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As we consider matters of the heart, the Kindergarten has given thought to connecting our hearts to others.

How do we build community beyond the walls of our school? A powerful question to answer when you are very young.

We started the school year with the image of a string connecting all members of our community. If we say hurtful things or neglect to take care of each member in our community the strings are no longer connected and our community stops working.

This image became tangible on Martin Luther King day with the help of Renee, our PE teacher and our eighth grade buddies. Renee gave the students a ball of yarn and asked them to offer it to a friend across the circle. Soon the ties that bind a community were visible. We could actually see the connections that exist between our hearts.

We invited the Circle Preschool, an inner city early education center, to visit us at our campus. The children began to plan the gathering. They felt it was important to include games that forged bridges between themselves and the visiting children. We played Telephone, Apples and Oranges (London Bridge is Falling Down) and included the game Renee had taught us.

We began to build connections between our two communities.

The students remarked:

"I felt connected when we played telephone because we welcomed them with our message."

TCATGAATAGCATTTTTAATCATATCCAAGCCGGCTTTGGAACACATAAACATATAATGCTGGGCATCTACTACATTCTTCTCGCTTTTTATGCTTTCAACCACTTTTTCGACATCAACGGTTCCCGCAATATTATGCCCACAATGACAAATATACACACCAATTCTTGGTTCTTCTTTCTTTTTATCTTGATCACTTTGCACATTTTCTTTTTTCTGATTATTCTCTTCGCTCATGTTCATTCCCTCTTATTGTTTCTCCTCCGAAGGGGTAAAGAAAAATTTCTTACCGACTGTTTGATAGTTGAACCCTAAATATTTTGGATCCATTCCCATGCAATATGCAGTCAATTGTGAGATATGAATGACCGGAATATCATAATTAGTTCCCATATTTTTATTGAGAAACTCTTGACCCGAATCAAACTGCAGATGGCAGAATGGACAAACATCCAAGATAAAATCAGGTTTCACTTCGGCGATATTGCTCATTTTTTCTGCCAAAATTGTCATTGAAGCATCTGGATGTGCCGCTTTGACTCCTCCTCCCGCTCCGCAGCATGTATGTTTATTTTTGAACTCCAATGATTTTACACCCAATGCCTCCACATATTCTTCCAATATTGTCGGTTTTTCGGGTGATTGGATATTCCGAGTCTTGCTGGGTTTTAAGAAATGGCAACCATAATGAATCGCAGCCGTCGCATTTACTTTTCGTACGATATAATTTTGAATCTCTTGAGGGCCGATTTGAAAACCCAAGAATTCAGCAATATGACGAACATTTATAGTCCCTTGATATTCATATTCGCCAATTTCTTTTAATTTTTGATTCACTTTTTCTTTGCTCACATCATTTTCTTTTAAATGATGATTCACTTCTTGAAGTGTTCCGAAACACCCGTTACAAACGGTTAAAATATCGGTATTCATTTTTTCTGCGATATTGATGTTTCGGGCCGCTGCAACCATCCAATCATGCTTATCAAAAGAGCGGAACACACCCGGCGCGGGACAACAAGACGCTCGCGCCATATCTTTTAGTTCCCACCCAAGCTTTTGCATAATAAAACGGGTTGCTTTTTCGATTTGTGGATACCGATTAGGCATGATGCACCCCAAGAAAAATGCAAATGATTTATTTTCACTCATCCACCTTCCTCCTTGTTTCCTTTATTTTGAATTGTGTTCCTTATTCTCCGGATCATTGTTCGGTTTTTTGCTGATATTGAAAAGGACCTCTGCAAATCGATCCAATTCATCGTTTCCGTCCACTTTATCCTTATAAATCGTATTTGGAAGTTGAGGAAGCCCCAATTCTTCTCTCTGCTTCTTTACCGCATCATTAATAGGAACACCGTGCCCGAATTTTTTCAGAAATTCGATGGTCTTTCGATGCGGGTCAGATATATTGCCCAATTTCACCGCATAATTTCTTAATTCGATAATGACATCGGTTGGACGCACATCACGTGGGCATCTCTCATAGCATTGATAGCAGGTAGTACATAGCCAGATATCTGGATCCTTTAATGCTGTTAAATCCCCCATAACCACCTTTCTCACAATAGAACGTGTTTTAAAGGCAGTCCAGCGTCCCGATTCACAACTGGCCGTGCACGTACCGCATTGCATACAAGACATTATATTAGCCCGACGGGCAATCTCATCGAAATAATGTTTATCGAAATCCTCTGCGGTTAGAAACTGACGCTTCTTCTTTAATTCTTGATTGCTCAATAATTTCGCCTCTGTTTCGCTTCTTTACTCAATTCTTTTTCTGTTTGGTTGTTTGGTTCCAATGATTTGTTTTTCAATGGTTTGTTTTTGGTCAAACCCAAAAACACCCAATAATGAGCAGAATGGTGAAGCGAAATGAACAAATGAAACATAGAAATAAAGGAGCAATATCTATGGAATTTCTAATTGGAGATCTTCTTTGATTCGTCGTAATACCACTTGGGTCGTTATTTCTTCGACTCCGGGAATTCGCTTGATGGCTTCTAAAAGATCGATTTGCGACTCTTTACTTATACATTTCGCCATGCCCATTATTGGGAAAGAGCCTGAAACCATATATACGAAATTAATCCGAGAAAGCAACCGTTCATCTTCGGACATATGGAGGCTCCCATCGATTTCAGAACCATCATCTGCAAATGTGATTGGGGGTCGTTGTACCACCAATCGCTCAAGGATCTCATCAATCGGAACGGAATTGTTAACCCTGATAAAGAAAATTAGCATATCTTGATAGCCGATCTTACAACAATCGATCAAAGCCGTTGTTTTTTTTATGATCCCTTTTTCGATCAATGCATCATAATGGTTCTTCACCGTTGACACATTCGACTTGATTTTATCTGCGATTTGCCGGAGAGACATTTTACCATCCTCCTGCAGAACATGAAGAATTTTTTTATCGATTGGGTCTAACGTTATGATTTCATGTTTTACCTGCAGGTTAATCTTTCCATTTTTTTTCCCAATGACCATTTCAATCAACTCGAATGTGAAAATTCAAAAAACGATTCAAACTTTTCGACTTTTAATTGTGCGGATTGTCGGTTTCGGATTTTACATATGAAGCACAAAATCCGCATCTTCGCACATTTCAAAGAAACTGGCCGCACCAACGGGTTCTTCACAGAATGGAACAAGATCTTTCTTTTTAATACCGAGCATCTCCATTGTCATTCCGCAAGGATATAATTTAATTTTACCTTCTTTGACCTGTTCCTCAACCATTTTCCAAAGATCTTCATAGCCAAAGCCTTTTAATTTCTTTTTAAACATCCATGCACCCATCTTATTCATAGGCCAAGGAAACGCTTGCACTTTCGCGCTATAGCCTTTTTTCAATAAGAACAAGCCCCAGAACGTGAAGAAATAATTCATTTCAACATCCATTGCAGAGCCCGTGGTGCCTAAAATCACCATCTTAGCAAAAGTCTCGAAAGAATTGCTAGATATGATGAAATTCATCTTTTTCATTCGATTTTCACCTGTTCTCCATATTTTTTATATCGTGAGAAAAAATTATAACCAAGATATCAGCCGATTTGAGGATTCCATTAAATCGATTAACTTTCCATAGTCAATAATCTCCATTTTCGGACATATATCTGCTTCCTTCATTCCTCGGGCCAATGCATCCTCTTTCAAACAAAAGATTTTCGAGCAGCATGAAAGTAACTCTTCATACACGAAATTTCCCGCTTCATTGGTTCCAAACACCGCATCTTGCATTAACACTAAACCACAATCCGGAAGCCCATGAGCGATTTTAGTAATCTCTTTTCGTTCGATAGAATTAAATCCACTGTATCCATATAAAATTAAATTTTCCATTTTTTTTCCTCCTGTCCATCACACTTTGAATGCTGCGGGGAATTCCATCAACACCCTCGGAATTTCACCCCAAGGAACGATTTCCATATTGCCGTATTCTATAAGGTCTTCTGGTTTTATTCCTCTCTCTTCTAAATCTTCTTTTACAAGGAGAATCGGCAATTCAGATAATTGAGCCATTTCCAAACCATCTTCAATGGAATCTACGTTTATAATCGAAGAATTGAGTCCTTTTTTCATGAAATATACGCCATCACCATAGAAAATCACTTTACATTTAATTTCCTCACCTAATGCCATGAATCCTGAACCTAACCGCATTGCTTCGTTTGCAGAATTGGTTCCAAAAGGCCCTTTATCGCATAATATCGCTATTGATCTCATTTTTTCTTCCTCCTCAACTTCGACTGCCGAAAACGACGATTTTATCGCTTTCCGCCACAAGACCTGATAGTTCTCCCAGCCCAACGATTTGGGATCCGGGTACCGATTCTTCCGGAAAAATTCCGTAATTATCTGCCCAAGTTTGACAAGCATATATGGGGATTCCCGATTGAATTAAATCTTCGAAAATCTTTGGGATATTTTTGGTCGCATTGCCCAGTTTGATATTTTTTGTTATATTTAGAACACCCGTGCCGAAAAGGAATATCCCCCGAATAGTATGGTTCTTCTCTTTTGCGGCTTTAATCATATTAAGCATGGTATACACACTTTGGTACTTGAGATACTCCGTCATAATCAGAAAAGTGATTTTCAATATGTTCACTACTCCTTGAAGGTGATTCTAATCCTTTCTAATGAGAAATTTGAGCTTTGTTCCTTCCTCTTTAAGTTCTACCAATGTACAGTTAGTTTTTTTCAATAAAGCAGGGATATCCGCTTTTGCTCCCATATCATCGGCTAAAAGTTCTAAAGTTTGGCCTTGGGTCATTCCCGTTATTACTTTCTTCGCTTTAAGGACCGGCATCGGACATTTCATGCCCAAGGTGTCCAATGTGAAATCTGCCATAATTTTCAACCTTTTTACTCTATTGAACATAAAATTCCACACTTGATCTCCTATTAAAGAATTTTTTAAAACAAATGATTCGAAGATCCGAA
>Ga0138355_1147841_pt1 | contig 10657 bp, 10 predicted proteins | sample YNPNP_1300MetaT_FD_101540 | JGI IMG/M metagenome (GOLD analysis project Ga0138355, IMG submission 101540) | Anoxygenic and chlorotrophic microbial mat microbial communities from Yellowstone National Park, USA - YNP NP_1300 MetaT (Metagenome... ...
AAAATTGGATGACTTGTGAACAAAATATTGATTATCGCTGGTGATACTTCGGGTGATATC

"I liked it when I ate my snack with [the Circle Preschool students]. It made me feel good."

"I liked when we had snack together because we never have visitors at the table with us."

"I liked it when we tossed the strings. I saw that when we tossed the ropes they were looking at me and when I saw them they smiled at me."

"I liked when we tossed the yarn because the yarn was love."

"When we played the games I felt connected to them because they were new here and I wanted to them to be liked."

"I liked when we said goodbye because I felt connected. It was only the second time we saw them and so I felt love inside."

To read more on the Kindergarten Gleanings Blog, click here.

About the Author: 

Mary grew up inspired to teach by her family of educators. In addition to teaching for over ten years at the lower school level, she spent several years implementing a state Instructional Support Team initiative designed to enhance teachers’ skills in the application of best practice. The initiative sought to provide instructional support through collaboration, problem-solving, and the utilization of data for classroom and school decisions. Subsequently she continued her work with the Instructional Support Team initiative as a Virginia Department of Education consultant, visiting sites across the state, developing curriculum, training teachers to facilitate local teams, and working to develop assessment and validation tools to evaluate progress at each site. Mary holds a Master’s degree in reading from Virginia Commonwealth University.

Mary has been teaching Sabot at Stony Point since 2006. "It is a joy to be present with children as they take ownership for their learning in the midst of a collaborative and creative environment." Mary has had an instrumental role in the curriculum development for the Lower School. She was one of several professionals researching, writing and supporting the literacy curriculum and Sabot's progressive student assessment report.